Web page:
People talk themselves into trouble all the time, both verbally and on social media. This week, it wasn’t the words, but the images that spelled trouble for two well-known brands.
The first image came from, Elisabeth von Thurn und Taxis, a real German princess who is billed as a style Editor-at-Large for Vogue Magazine. Ms Thurn und Taxis was in France for Paris Fashion Week when she noted something rather unusual; a homeless woman reading an old copy of Vogue. She snapped a photo and posted it to Instagram with the caption “Paris is full of surprises. . . and @voguemagazine readers even in unexpected corners.”
If the photo had been taken and posted by a journalist from Time Magazine, the world might have appreciated the irony. What the social media critics didn’t appreciate was what seemed like a flippant comment from a rich and entitled woman.
At first, the princess defended her actions saying that she didn’t see the image as being cruel at all. She did apologize later on, probably in response to a request from Vogue or PR people in her own camp. It’s clear that she didn’t post the image to be mean, but it still cast a dark shadow over the high-end magazine.
Takeaway: remind your employees that what they post on their personal social media channels can have an affect on the company’s reputation. This is particularly true for upper-level management or employees who regularly deal with the public.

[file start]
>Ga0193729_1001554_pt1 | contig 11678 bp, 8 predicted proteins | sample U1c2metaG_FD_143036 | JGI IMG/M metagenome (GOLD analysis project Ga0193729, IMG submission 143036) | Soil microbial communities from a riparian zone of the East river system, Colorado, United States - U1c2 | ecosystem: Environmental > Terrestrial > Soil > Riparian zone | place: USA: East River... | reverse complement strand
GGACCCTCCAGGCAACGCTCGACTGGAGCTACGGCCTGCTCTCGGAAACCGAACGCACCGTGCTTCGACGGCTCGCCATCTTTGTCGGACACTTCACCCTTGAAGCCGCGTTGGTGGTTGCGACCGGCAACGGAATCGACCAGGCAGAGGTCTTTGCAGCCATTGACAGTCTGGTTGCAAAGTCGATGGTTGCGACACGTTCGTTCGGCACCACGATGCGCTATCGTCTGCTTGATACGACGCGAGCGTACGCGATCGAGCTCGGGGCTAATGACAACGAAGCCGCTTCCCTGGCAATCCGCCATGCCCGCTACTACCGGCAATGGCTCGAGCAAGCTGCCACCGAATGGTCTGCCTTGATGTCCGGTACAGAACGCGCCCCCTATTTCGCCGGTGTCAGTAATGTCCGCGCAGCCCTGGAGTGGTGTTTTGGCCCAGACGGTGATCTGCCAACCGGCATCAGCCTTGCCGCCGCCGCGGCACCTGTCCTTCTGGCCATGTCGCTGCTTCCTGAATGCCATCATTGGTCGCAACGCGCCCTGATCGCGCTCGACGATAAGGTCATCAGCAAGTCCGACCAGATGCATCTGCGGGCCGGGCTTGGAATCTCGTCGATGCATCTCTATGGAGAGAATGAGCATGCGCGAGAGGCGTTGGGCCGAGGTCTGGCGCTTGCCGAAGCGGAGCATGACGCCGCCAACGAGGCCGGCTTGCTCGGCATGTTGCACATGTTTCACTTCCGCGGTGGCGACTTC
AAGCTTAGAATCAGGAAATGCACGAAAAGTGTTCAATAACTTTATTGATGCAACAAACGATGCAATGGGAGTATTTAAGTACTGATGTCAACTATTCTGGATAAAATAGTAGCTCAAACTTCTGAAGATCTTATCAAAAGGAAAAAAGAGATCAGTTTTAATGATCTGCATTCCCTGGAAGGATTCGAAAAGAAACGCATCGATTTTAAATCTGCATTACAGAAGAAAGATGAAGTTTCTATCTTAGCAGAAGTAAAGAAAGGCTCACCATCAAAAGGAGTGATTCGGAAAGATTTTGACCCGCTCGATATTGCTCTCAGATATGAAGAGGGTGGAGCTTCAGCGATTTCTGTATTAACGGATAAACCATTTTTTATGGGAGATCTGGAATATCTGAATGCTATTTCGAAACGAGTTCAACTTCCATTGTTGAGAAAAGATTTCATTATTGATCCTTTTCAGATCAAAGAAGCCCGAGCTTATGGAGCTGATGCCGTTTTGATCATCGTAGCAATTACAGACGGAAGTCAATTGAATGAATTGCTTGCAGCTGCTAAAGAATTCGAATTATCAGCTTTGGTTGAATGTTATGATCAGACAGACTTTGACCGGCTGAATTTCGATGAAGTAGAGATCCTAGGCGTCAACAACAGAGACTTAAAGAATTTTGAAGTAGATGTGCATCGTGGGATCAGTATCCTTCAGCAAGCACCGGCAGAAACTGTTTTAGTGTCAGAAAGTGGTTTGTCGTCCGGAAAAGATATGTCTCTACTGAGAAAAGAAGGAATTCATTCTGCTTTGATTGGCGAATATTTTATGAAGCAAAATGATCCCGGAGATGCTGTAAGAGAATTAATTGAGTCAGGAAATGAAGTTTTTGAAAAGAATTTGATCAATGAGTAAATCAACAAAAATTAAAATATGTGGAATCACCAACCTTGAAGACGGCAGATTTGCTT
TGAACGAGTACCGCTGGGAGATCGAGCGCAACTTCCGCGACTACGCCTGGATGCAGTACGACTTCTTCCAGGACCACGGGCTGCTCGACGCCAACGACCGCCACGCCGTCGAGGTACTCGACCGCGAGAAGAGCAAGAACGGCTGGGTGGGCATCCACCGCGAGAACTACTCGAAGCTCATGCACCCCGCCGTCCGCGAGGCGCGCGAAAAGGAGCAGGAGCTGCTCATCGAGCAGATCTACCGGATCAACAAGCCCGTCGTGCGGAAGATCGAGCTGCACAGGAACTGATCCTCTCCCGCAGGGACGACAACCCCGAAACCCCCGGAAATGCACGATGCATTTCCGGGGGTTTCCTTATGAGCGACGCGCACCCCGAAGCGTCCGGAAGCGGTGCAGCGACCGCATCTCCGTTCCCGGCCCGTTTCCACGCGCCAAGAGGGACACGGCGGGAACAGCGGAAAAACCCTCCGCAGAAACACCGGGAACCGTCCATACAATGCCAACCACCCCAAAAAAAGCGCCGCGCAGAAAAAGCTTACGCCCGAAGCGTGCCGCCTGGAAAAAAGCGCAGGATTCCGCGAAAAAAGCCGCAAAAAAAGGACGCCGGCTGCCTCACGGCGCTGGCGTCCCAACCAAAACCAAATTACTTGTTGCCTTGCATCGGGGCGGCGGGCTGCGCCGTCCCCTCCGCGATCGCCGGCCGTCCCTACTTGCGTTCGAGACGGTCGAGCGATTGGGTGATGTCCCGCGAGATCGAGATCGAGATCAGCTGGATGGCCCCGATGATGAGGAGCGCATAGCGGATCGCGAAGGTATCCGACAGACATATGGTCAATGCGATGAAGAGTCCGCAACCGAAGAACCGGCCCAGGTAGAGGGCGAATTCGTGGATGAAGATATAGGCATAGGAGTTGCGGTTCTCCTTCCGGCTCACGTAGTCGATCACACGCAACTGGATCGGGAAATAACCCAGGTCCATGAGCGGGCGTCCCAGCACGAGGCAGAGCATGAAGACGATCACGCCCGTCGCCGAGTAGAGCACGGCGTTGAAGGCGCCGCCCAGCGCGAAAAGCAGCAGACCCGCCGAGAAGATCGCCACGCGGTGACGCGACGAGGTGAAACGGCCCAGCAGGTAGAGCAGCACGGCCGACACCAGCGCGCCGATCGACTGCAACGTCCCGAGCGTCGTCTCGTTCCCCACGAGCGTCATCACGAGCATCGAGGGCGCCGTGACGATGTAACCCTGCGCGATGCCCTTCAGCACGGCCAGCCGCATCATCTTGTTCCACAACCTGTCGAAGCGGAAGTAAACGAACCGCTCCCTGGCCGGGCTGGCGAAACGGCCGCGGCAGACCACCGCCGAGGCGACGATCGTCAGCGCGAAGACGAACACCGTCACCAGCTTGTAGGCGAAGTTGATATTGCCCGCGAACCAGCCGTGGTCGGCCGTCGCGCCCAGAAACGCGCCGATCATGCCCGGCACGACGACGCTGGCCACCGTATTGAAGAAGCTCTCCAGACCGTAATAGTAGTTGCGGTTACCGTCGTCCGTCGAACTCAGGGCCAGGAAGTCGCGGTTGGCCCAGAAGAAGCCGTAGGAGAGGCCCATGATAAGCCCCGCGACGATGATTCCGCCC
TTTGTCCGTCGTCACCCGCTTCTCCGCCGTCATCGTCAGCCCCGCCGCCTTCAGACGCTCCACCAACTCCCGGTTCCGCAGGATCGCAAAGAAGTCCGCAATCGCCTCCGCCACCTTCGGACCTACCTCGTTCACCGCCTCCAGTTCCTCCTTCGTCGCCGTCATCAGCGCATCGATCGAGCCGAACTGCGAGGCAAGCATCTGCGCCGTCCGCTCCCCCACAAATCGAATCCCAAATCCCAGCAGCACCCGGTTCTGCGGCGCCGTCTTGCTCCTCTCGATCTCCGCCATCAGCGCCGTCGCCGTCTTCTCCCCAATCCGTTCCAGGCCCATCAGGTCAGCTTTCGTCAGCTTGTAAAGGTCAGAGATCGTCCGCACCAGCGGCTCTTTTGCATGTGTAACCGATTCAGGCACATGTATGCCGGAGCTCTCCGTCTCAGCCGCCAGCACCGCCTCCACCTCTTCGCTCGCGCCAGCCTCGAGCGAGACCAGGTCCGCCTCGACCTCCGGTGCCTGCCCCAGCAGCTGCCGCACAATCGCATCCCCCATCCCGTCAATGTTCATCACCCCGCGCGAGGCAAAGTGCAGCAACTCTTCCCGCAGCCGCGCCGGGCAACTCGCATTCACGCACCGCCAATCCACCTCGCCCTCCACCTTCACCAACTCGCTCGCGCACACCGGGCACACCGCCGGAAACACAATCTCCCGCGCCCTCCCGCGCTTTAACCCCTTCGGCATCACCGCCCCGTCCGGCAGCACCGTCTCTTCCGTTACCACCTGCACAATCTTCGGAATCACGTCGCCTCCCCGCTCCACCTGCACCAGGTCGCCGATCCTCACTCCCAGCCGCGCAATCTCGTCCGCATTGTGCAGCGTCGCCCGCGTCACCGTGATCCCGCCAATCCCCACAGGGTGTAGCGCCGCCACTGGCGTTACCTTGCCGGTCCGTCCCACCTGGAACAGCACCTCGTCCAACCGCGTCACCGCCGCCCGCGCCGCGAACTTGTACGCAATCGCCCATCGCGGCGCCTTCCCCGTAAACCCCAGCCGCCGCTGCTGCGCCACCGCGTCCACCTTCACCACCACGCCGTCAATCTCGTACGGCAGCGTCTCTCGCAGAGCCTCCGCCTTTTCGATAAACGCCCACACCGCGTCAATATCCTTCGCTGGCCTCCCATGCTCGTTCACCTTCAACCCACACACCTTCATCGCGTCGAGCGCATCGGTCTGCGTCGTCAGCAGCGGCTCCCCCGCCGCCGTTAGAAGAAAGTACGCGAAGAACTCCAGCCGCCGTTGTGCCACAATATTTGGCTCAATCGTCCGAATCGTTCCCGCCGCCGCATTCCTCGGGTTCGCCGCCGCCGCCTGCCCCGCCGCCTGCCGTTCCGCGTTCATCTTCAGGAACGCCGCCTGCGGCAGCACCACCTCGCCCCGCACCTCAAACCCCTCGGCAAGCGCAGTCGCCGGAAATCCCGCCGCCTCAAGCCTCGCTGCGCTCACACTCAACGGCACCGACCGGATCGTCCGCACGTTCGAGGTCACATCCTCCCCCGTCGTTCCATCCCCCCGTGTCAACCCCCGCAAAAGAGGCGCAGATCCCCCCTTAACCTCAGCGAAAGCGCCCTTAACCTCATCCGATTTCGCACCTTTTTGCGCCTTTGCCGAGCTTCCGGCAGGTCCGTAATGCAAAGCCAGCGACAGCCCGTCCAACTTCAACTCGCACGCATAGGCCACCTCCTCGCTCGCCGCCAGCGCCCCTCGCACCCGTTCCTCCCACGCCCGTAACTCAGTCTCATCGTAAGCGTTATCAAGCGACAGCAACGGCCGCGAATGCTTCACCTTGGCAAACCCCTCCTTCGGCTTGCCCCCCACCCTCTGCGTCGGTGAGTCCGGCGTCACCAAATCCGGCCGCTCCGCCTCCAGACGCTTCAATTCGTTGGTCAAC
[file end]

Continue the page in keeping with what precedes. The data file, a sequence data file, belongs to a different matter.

The second story comes from a Joe’s Crab Shack in Minnesota. Chauntyll Allen and Tyrone Williams were escorted to a table which had photos embedded in the top as part of the decor. One image showed a large crowd gathered around a man who was about to be hanged. Someone had drawn on a cartoon bubble with the words “All I said was that I didn’t like the gumbo.”
The photo had a caption with a place and a date, so the couple Googled it for more information. Incredibly, they found that the photo was from an actual historical event — the execution of an African American man accused of murder in 1894.
Upset by the image, the couple left the restaurant and their experience became local, then national news. The restaurant removed the table and the franchise apologized. But we all have to ask how such a gruesome photo became part of the decor in the first place? Did it end up only in this one location or are there more out there?
As in the first case, you can see that the intention was not to offend. Joe’s Crab Shack decorator thought it was funny. There are hundreds of examples of vintage photos of horrible events used as the punchline of a joke. 1,517 people died when the Titanic hit an iceberg but we’re okay with jokes like these:
Takeaway: What’s funny to you, could offend a customer who is older, or younger, or of a different race or religion. People call it being “politically correct” but “politically” has nothing to do with it. This is about making experiences comfortable for everyone, because in 2016, your customers aren’t just the folks from the neighborhood, they’re folks from every corner of the world.
In both cases, the offending party couldn’t see how, what they saw as a fascinating image, could upset people who come from a different place and have different perspective.